The Vision of Escaflowne: The Movie

Alt title: Tenkuu no Escaflowne: The Movie

Movie (1 ep x 95 min)
3.507 out of 5 from 7,524 votes
Rank #6,061

Hitomi wanted to just disappear from her life. The track club -- her best friend -- her parents -- she wanted it all to just...go away. While contemplating suicide, her wish is fulfilled by an unlikely savior: a man named Folken who brings her to his world, Gaea, to unlock the powers of the legendary Dragon, Escaflowne. But there are those who would stop at nothing to foil his plans, and chief among them is Van, the last warrior of a noble clan. Caught up in this epic struggle, Hitomi must find herself before she can find a way home.

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StoryI've always had a certain aversion for series-based movies. It never fails that the movie would be a waste of time; more often than not, it's nothing more than an elongated version of any given episode of the series. The Escaflowne movie doesn't really fall into this trap. Oh, it's a waste of time, but because the series had no fillers, it would have been quite difficult to make such a movie. Instead, it's a miniscule recap of the series events, an alternate reality version in which the characters are stripped (and in a certain case I mean this literally) to unrecognizable proportions and the story is undermined in a ninety minute nutshell. Although a lot of material is crammed into such a short time, the story itself is not completely irredeemable. As a summary, it works fine (but only if you're familiar with the background to begin with) and I enjoyed some of the twists taken. For example, this movie is considerably more violent than the series ever was and the first five minutes is the best scene in the entire work. I don't know the reason for the amount of bloodshed, but I'm not going to complain about it either. Fight scenes are actually relatively exciting. I also enjoyed the liberties taken with Dilandau and Folken, but more on that later. The movie is a lot of things, but boring isn't one of them.My problem with the story lies in the very core, mainly with Hitomi being the so-called Wing Goddess. This part of the story reads very much like some amateur writing a fan-fiction while ignoring important facts individualistic to the work. A big part of Escaflowne is questioning the existence of fate. Making Hitomi the "chosen one" who holds the fate of the world in her hands would have been fine... had this movie not contradicted itself with that very premise. X TV does this exact same thing, but was successful. The key difference is that Kamui struggled with his role and tries to beat the odds while Hitomi just sits around looking stupid, hoping things will turn out okay. After all is said and done, I feel that she had little impact at all and I wonder why she was given such an important title. The ending is also very poorly done and is a contradiction because it breaks an anime golden rule. I blame this not on length (I've seen many a movie-or short OVA-that managed to be good) but on poor direction.AnimationThe animation, being four years younger than the series, is excellent. There is a lot of detail given to the towns and other surroundings. There's a particularly gorgeous sequence when Hitomi is summoned to the other world. She's in a pool of water and the moon is looming in front of her. Good stuff. Oh, and the movie is not exactly shy with blood. Torture scenes and mecha battles are well-animated. :) The character designs are wildly different than the series. Millerna, for example, is completely unrecognizable. Van went to the gym, Hitomi got a makeover, and Folken decided to grow his hair out. On the most part, I like the new character designs and thought some of them (i.e., Hitomi and Allen) were improved from the series. And they got rid of those damn noses.... SoundIt was smart to use the same songs that were in the series. I got to listen to more of that ethereal monk-music. Escaflowne is one of the very few series that can actually get away with such music playing during a mecha scene. Voice acting is above average. I noticed that Van's voice was much deeper this time around. CharactersI've said (in my review for the series) that the supporting cast was weak and that's certainly true. In ninety minutes, the characters certainly cannot be improved upon; therefore, this movie had only two choices: one is to do the smart thing and get rid of the supporting cast all together. The other is to simply keep them despite that they can only be paler than they were before. Escaflowne movie takes the second route and certain characters are given cameo appearances and then discarded.  For example, the two cat girls are given about a minute as singers in a tavern and Dryden is reduced even further as the owner of that tavern. The exceptions to this rule are Dilandau and Folken. Dilandau is just as insane (if not more so) as he was when I first saw him. Just about every scene with him almost makes up for everything else. Folken, in my not so humble opinion, is better than he was in the series because he's a lot less ambiguous. He's the villain here and he's not going to apologize for it. The two main characters follow the same pattern as the aforementioned supporting cast. Van, who now takes steroids and decided to tattoo his body, doesn't have much meaningful dialogue. In a nutshell, Van is the "silent, strong, and lonely" type merely because it's in the script. Hitomi is even worse. As a result of the shallowness, I found the relationship between Van and Hitomi to be contrived, forced, and fake. OverallEscaflowne is a popular series and I have a very good idea of why this was made. The creators probably thought fans would enjoy seeing their favorite characters in new clothing and seeing them in similar situations. Although I enjoyed this anime more than I did the first time (I owe this to the fact that it's been a while since I've seen the series), true art doesn't work that way; and as a result, the movie feels less like an interesting abbreviation and more like a fan-fiction gone awry.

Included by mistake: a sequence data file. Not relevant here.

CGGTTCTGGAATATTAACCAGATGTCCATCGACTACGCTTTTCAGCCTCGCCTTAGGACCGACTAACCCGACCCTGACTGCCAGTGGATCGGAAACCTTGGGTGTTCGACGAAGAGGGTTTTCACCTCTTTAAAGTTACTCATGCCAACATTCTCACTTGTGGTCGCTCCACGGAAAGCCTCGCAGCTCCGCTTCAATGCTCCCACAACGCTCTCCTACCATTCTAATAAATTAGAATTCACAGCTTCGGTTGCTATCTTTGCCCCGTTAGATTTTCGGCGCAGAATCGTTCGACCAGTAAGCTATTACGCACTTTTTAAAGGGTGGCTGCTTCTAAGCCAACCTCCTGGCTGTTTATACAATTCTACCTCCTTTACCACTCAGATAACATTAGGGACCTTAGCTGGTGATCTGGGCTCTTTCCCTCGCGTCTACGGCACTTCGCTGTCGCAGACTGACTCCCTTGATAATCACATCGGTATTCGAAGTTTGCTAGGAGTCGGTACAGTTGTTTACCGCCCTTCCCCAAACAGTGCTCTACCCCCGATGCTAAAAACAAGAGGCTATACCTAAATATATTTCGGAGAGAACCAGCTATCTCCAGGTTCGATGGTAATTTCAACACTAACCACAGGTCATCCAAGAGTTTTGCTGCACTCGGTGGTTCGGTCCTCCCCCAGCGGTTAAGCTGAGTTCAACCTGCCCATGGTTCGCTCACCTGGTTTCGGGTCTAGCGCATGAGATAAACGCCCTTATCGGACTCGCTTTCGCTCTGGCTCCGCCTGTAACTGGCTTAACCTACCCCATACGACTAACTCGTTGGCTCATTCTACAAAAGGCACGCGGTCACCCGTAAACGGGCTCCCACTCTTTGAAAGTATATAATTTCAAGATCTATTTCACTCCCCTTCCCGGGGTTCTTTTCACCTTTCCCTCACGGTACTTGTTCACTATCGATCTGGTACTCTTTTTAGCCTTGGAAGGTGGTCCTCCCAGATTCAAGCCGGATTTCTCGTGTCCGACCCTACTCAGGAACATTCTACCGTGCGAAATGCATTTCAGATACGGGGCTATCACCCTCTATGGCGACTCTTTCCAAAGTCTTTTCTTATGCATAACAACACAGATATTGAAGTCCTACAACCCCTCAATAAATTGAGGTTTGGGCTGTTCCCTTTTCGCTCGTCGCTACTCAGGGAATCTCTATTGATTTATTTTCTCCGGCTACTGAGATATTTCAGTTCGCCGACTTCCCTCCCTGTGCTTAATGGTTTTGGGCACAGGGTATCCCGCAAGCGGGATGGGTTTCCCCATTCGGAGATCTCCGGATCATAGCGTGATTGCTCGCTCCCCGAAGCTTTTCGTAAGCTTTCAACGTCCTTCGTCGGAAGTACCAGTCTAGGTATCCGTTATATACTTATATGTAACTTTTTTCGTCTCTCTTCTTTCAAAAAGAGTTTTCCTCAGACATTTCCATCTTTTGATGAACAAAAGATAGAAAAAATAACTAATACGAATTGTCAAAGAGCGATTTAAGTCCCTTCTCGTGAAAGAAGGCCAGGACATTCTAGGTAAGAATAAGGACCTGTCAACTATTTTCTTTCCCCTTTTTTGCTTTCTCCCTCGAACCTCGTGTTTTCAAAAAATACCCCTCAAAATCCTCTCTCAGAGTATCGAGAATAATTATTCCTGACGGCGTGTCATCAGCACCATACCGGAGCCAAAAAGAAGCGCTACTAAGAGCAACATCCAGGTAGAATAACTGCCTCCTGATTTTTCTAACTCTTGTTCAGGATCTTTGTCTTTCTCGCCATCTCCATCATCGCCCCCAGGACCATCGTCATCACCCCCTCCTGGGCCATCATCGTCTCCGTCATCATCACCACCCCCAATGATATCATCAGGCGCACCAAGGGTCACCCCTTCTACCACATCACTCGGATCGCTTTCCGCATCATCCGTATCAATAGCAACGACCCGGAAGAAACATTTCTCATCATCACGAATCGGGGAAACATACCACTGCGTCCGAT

Im always very sad when I see a product that has awesome production values and creativity in the worlddesign, but that just cant be bothered to tell a good story and/or have well developed characters. Origins and Brave story had this problem, and now I can add Escaflowne the movie to this list. A few years ago I watched the Escaflowne tv series and fell in love with it. Naturally I wanted to try out the movie, but I dropped it very fast after discovering how much the characters where altered in a bad way. But since a few years are passed now and the tv series isnt that present in my mind anymore, I thought I give it another shot as a stand alone project. But it still wasnt very good. The problem is that it alters characters from the series beyond recognition (The positive Hitomi bacame a depressive and passive Hitomi in this incarnation; Van is almost an animal, lusting for the blood of his enemies, Folken is a stock villain), but at the same time tries to include to much from the series, so that it is cluttered with too many useless characters and names. As much as I like Alan, Merle and Dryden; if they are not going to be importent for this short story just exclude them, and focus on developing the central couple. The Van/Hitomi relationship is totally unbelievable as it is and Van's development from raging murderer to nice guy comes from nowhere. The central theme; that two lonely and pained people can reach each other and heal eachother can be powerfull; but the dialog is so wooden and hasted that we just cant be bordered. And it is hard to sympathise with Hitomi because it never becomes clear why she feels this way and doesnt have many other redeeming qualities and Van doesnt have much character beside being angry. We just have to trust Merle's word on it that he is nicer than he looks. The story is the same; its pretty simple at heart, but tries to do too many things at too little time and isn't very wellwritten at that. It tells you a lot insted that it shows. The last scene just adds insult to injury; a very minor character who has a motivation that wasnt hinted at before, does something that changes everyhing and the movie suddenly tries to convince us that Folken wasnt always that bad, even denying the movie a cliched but at least slightly sadisfying 'Good vs Bad' ending. Now what ís impressive are the production values; at times this movie simply looks stunning. The scenery is very imaginative, with floating cities, enormoues skyships, and eyed moon and all the cities that we get glimpses of have a own detailed style with influence from East and West. It is a world I would love to spend more time in; to see more stories about. Escaflowne itself has a more organic look to it and its transformation scenes are gorgeous to behold. Characters are a bit more mudane but also quite nice and they move and turn realisticly. I wasn't really a fan of how some of the male eyes where drawn (especially Allans) but that is a minor detail. Add to all that the beautifull soundtrack of Yoko Kanno that suited every scene like a glove and that moved me to tears at times, and you have something that scores soaringly high on the esthetics, but crashed down as soons as it tries to be more than pretty. In the end I did enjoy the movie somewhat for the production values, but I never seen a movie that shouts "Wasted potential!" harder than this one.